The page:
Young Fabulous Finn on duty to help find donors ahead of treatment
“It’s not easy at all but when you’re a mother you do everything you can for your baby.”
Those are the words of Jo Hill, whose seven-year-old schoolboy who was diagnosed with a rare immune system disorder.
Finley Hill, from Belbroughton, near Stourbridge, was diagnosed with familial hemophagocytic lymphohistiocytosis at only four years old, but has now found a life-saving match for stem cell treatment.
The Hagley Primary School pupil, whose condition could cause paralysis or blindness, has been given hope of a cure after a 44-year-old man from Brazil was found to be suitable.
Now the youngster is set to undergo further chemotherapy in November before the transplant.
But despite his condition Finn and his mother Jo have been carrying out “donor drives” with blood cancer charity DKMS in a bid to help raise awareness and help others.
The two were both at Haden Cross Fire Station’s open day in Cradley Heath to help people sign up.
Jo said it was a “mixed feeling” but praised the stranger’s decision to sign up to the register.
“It’s relief mixed with fear because we’re going to the next stage. It’s obviously wonderful to have the match but, at the same time, the thought of what’s to come is scary.
“But we’re very grateful and lucky we’re in this position.
“Transplant is not an easy process and there’s a lot of ifs, buts and maybes ahead, but it’s his best chance.
“His meds are keeping him so well and it’s hard making him so poorly to potentially cure him. It’s a tricky process process and we’re so humbled that this stranger in Brazil signed up.
“But for us as a family the hardest part is beginning and that’s not easy.”
A search for a donor started on April 8 by Birmingham Children’s Hospital after Finn received his diagnosis on March 1 this year.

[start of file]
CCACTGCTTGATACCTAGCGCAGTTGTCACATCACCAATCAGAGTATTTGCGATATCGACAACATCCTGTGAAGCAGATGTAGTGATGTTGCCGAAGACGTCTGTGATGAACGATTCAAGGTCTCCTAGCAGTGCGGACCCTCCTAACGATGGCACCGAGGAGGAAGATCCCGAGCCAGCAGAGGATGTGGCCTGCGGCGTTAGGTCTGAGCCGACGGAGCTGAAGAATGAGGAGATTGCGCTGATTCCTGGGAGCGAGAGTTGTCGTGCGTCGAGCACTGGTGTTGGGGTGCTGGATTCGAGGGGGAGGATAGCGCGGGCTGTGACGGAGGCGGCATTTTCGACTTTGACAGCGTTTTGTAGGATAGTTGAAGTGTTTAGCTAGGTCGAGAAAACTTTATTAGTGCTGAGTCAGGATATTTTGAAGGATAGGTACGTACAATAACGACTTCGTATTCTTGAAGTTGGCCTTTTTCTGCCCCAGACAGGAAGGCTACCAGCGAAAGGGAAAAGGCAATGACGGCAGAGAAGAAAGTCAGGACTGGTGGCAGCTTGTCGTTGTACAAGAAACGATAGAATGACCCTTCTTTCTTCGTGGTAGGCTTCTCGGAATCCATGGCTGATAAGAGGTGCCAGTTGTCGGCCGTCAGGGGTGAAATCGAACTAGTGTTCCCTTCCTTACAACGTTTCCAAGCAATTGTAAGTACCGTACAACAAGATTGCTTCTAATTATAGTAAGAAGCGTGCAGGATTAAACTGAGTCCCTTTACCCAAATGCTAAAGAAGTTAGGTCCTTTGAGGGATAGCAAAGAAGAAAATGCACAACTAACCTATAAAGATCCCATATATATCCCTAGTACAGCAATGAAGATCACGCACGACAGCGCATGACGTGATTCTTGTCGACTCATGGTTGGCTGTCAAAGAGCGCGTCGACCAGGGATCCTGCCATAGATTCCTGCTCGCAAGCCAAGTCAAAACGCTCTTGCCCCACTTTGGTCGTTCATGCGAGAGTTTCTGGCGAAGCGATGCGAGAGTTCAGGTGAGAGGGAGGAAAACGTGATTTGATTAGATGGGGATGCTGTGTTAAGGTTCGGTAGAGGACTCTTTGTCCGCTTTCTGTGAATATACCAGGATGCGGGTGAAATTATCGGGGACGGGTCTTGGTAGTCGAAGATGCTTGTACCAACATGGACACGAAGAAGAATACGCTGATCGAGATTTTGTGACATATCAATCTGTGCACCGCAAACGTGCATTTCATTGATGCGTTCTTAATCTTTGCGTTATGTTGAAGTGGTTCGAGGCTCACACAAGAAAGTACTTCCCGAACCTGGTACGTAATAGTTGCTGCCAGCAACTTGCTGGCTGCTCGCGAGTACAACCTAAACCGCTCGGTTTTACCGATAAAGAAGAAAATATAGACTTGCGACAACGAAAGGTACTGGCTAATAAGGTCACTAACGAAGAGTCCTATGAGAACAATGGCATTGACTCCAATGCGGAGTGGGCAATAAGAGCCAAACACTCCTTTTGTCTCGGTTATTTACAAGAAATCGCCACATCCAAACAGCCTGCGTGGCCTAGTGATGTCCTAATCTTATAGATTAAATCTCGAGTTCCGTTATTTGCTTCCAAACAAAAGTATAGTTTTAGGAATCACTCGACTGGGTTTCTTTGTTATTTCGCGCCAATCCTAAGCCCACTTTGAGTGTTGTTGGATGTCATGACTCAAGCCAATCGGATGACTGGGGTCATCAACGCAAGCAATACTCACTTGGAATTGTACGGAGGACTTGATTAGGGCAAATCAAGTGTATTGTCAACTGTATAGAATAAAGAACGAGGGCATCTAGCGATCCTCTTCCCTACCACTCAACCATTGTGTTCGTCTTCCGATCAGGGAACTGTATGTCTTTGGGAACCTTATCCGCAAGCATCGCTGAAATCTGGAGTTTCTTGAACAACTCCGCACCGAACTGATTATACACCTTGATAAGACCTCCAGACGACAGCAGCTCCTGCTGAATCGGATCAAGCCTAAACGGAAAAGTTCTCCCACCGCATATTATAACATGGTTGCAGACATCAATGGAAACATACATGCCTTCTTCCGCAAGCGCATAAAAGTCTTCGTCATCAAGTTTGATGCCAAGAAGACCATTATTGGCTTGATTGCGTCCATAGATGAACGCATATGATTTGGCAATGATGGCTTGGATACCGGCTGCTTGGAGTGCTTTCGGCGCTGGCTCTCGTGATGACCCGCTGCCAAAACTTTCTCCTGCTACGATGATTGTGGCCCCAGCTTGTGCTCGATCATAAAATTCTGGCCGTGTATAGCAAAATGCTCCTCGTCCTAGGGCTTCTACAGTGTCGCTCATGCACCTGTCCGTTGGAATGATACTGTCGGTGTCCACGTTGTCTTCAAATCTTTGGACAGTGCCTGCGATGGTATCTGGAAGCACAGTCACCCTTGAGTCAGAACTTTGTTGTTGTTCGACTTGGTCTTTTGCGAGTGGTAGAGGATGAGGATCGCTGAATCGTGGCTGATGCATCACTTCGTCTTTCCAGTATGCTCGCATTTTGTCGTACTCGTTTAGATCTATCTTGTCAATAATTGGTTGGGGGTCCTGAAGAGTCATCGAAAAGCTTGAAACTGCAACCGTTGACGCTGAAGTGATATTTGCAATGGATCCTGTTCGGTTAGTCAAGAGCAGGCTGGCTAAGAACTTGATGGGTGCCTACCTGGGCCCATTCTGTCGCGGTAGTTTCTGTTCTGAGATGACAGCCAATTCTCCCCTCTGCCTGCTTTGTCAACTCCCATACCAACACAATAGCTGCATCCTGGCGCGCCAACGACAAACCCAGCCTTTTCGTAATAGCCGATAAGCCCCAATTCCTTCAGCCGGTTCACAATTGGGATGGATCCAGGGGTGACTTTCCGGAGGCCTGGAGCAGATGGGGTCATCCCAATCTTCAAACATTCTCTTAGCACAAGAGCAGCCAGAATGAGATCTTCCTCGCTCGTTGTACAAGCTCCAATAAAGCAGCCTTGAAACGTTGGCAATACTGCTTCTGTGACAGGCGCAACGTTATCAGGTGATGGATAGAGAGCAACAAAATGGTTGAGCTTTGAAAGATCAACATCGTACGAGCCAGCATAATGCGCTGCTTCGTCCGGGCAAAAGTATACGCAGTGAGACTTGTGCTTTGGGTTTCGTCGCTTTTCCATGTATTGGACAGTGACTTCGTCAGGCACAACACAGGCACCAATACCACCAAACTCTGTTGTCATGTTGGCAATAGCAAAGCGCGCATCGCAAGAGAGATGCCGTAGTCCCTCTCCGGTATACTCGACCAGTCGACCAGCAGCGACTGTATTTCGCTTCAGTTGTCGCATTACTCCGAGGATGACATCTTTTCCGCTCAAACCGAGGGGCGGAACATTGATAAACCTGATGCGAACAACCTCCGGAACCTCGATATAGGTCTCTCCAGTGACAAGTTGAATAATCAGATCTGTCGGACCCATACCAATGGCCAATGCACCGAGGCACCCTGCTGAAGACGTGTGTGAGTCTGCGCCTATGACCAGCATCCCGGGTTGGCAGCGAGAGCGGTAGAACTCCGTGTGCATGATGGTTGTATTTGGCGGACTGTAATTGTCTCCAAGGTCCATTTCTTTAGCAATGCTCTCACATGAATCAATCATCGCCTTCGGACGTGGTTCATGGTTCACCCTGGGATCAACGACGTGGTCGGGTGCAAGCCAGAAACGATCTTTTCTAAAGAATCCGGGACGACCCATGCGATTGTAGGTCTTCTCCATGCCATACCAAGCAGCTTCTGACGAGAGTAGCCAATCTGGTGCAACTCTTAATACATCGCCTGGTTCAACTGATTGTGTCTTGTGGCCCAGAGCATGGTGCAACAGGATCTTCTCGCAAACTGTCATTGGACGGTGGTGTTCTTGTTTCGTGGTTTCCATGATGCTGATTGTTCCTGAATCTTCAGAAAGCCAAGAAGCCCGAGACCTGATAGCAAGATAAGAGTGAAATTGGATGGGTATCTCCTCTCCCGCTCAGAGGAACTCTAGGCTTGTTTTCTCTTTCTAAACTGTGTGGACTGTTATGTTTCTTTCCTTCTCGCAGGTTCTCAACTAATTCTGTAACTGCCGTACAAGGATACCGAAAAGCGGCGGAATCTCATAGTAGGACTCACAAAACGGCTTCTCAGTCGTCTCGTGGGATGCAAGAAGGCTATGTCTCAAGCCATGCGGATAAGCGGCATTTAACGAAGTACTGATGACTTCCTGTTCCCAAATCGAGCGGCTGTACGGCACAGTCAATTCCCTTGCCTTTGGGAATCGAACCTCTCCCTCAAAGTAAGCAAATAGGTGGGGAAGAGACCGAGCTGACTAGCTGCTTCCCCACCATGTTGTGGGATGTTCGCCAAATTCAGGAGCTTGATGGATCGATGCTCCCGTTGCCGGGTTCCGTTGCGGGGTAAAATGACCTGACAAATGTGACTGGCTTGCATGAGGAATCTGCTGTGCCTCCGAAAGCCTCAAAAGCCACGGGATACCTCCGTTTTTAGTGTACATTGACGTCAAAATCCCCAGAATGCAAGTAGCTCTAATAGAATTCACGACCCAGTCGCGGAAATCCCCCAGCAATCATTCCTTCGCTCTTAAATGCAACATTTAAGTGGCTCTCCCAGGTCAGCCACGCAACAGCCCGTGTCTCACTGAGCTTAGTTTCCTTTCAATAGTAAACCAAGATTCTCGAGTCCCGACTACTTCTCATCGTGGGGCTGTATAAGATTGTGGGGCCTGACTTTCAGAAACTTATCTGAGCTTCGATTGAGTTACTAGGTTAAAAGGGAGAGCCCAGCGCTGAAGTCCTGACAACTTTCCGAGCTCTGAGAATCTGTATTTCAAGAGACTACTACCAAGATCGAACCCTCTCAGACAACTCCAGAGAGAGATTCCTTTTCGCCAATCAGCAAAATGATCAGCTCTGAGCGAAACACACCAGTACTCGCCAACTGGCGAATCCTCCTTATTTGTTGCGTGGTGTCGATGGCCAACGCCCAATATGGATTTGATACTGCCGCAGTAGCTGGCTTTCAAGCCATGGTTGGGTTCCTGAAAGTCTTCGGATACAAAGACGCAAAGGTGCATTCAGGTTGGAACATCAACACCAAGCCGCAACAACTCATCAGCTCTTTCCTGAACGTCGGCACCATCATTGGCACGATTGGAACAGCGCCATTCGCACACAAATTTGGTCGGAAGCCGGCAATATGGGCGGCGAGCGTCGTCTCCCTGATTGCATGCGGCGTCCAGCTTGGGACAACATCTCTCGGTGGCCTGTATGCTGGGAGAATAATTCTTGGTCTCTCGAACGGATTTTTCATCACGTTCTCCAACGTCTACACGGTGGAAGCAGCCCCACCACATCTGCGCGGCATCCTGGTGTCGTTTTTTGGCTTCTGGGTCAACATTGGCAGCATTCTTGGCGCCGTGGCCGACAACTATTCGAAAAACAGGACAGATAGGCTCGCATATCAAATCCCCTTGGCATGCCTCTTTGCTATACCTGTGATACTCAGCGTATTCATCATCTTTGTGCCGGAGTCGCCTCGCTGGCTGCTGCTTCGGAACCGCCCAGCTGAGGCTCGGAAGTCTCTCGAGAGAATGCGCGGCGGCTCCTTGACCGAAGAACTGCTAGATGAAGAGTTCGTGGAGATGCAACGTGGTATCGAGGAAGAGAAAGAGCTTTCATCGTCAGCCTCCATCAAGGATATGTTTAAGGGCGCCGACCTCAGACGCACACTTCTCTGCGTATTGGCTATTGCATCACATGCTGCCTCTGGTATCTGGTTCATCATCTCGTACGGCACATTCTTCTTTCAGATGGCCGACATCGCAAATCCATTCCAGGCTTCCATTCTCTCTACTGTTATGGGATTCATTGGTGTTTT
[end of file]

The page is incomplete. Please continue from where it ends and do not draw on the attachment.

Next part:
Most babies born with the condition, known as hemophagocytic lymphohistiocytosis or HLH, become ill within the first few months. But Finn was diagnosed aged four – with the disease being isolated in his brain.
“It was a heartbreaking in one way [the diagnosis] but in one way it was a relief,” Jo said. “Actually not knowing was worse and so we then had something we could work towards positively. He’s a normal kid and that’s all he wants to be.”
Doctors warned the family that only a 10/10 match would be accepted, but now a 9/10 has been given the go ahead due to the youngster being so stable.
Finn said he was “very happy” with finding a match, which he said was “good, but scary”.
The seven-year-old will go into Birmingham Children’s Hospital on November 11, with his operation taking place one week later.
And in the meantime before the operation the Year 3 pupil will have time to look through his legions of Facebook messages, after a page set up by his family called “Finn the Fabulous” attracted thousands of visitors.
Jo, who owns the Brookfield Nurseries garden centre in Belbroughton, said the feedback had been “mind blowing”.
She said: “Customers were coming in and they were asking ‘how’s Finn?’ So we decided to set up a page so anyone who wanted to could be kept up to date.
“His name is Finn and we thought ‘what’s catchy?’ And he is fabulous, so there we are.
“There’s a lot of lovely people who are writing on there for him, praying and hoping.”
The 45-year-old added: “We did donor drives and the focus was helping to save lives and it’s been brilliant in how we’ve been able to cope. We’ve just got to get people doing it.
“It would mean everything to me if we get Finn through this and he comes out cured.
“It will be like pressing start on our lives which have been put on hold – we just want to be normal. But I’ll never stop doing this and supporting the need for awareness.”
Kam Arora, volunteer hub lead at DKMS for the Midlands, said: “It’s become a lot more personal because we’ve seen the little lad and obviously people need to understand they can be a match for anyone anywhere.”
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